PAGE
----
A week after Hurricane Ian slammed Florida, search-and-rescue efforts are still underway and the death toll continues to rise.
Maj Gen. James O. Eifert, the Adjutant General for the Florida National Guard, spoke with ABC News Live Thursday and provided the latest updates on those efforts and the damage caused to the state.
A member of the Florida National Guard helps stack emergency supplies that arrived by boat during flooding along the Peace River in the aftermath of Hurricane Ian in Arcadia, Fla., Oct. 3, 2022.
ABC NEWS LIVE: A week has passed now since Hurricane Ian made landfall in southwest Florida. Can you assess for us where the recovery stands at this moment?
MAJ. GEN. JAMES O. EIFERT: Well, they're making great progress. We have about 17 urban search-and-rescue teams scattered throughout. Now they're kind of focused on the primary counties of Charlotte and Lee County. They've been on the Barriers Islands, the Sanibel and Captiva [islands], as well as Pine Island, doing a lot of tremendous work as well as they've spread out throughout Charlotte County, in Lee County, just to get through the initial hasty phase of the search-and-rescue effort, which initially kind of just speedily goes through the neighborhoods to see if there's any obvious signs of distress.
ABC NEWS LIVE: National Guard troops are still assisting in search-and-rescue efforts. We reported the death toll from Hurricane Ian in Florida jumped yesterday to at least 120 victims. Do you expect that number to continue to climb?
EIFERT: I would anticipate that it probably will. I think the search-and-rescue efforts have probably found the majority of the remains that are going to be found, but it's hard to say as they get through some of these more detailed looks at these immense areas of devastation and destruction. It would be hard to imagine that they won't find more.
ABC NEWS LIVE: And the National Guard is doing everything from helping search for survivors to clearing debris and roads and also serving food and water. What are the biggest challenges that residents and business owners are facing?
EIFERT: Well, the biggest challenges easily have been the outages of water and power. So especially on the islands like Sanibel, I visited it yesterday with the governor and it's hard to describe the destruction. We passed over a couple of times on helicopters, but you can't really get a feel for it until you actually get on the ground and you see just the amount of debris.
A National Guard vehicle drives through floodwaters from the Peace River on October 4, 2022 in Arcadia, Florida.
Sean Rayford/Getty Images
ABC NEWS LIVE: Major, would you just be able to share on a personal level how long you've lived in Florida, if you've ever witnessed anything like this?
EIFERT : I was born and raised in Florida, actually. And I've I think, you know, this equates pretty closely to Hurricane Michael that we saw up in the Panhandle back in 2018. And the difference with this, though, is Michael was focused on a very small area. It was such an intense [Category] 5 storm that it just laid total waste and devastation to Mexico Beach and up around the Panama City area. But it was very focused in a small, about a 30-mile wide devastation field. And this one is just so much larger. [It] covers probably 100 miles of the coastline and plus what it did as it went inland and the amount of flooding that it caused all the way up and down the state.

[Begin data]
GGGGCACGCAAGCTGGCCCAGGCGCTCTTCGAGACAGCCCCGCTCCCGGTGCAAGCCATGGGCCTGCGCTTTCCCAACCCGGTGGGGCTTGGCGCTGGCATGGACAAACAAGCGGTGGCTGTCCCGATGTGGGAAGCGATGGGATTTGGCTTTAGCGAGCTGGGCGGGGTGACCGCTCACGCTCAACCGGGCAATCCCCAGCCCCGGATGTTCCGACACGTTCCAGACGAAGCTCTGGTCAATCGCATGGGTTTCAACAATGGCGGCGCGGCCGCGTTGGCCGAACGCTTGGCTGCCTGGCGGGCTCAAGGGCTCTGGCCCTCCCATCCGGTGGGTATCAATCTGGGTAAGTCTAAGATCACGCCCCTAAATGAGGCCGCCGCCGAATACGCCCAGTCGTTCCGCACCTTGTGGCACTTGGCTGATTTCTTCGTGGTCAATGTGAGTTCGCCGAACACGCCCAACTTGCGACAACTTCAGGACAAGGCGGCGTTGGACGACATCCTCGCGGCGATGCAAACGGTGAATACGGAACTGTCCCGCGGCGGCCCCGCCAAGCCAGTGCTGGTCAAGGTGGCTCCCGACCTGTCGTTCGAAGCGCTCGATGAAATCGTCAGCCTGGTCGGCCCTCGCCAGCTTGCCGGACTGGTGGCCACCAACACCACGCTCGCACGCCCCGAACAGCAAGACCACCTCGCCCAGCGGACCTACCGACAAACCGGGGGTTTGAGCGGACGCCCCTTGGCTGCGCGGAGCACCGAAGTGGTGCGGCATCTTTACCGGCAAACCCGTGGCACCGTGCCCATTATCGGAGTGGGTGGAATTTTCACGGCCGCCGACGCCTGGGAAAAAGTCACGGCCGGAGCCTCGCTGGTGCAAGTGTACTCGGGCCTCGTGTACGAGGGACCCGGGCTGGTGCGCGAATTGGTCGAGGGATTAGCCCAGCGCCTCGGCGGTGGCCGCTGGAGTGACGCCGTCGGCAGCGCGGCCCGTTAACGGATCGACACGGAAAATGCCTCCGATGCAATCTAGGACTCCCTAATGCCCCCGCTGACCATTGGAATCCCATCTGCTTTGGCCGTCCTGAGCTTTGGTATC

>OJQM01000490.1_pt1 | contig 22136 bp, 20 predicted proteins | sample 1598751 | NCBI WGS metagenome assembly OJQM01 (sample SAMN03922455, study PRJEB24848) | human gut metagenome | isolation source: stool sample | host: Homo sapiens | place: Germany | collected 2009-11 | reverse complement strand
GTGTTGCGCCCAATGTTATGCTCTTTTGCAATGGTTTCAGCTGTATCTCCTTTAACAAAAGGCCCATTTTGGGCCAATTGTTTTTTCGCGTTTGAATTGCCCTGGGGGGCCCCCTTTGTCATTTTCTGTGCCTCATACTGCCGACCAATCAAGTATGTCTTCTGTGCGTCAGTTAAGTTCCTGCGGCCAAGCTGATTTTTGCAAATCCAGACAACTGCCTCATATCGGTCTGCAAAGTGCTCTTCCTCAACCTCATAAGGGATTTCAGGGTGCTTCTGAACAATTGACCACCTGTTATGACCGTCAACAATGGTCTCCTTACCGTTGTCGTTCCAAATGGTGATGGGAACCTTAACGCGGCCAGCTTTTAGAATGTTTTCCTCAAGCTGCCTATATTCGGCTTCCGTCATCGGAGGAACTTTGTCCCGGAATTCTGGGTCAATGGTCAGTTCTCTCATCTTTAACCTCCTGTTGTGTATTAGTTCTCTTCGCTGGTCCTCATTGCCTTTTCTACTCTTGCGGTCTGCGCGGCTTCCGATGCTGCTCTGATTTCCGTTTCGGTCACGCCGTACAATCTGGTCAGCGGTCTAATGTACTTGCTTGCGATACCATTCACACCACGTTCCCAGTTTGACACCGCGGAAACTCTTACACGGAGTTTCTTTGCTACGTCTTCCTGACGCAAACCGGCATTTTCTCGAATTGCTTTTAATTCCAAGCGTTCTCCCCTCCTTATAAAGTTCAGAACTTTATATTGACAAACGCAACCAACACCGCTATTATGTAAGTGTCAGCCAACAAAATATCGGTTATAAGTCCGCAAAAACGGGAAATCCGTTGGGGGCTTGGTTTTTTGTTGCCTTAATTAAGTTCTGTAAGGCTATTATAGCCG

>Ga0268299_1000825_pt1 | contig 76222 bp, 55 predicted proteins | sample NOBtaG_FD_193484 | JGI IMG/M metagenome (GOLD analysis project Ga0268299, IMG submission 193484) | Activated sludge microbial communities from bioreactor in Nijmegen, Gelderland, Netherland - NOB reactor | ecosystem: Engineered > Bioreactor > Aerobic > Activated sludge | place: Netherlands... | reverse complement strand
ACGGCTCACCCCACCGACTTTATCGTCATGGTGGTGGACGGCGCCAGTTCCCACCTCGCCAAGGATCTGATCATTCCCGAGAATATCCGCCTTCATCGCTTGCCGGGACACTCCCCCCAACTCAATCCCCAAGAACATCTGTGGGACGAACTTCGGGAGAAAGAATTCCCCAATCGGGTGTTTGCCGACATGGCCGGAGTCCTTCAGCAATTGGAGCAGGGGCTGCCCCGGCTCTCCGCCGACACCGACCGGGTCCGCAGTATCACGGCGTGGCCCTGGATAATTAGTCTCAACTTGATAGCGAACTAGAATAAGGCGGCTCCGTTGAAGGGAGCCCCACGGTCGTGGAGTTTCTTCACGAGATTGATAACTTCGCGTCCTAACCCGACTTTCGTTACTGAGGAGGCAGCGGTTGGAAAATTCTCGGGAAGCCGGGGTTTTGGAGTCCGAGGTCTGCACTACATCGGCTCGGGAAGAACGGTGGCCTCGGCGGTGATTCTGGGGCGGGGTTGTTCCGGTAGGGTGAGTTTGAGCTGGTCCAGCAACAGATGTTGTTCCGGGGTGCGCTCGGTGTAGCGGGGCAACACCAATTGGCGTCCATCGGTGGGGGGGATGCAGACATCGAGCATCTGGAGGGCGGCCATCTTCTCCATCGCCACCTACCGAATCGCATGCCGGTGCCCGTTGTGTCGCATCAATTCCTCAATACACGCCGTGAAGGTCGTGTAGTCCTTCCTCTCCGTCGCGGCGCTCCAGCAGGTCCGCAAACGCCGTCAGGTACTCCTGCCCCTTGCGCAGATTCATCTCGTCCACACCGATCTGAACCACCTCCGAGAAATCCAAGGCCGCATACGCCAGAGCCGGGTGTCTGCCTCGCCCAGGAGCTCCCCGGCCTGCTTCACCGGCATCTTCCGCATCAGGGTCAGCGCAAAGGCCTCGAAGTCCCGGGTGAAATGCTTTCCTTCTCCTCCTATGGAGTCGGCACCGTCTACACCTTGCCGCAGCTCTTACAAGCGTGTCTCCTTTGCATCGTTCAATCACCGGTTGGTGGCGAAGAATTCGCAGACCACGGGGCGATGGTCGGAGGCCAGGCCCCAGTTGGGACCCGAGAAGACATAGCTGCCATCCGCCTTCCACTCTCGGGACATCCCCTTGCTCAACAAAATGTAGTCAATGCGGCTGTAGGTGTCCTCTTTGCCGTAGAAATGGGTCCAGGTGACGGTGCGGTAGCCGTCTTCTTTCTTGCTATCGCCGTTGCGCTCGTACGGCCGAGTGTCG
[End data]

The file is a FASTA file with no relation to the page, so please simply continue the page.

Florida Army National Guard members unload supplies from a helicopter on October 02, 2022 in Pine Island, Florida.
Joe Raedle/Getty Images
ABC NEWS LIVE: And there was a rare show of political unity when President Biden visited with Gov. DeSantis yesterday and toured the damage together. Talk about how people of Florida are coming together in this difficult time.
EIFERT: It's been remarkable, the resiliency, really. There have just been so many stories every day there's another story of just an amazing group of people that have come down.
A great example is this airboat club that lives up in Tampa. They just decided they're all going to get their airboats and bring them down to Harty County, which is a long way from Tampa. And they brought them down there. They launched them in the water, and they just went around saving people without any and nobody asked them. Nobody was paying for their gas or their travel time or their time away from work. They're just doing it because it's like 30 of those guys running around just saving people and bringing them commodities and those kinds of things. So there are hundreds of examples of people like that that are just reaching out to their neighbors and showing them love. And it's really inspiring for all of our people.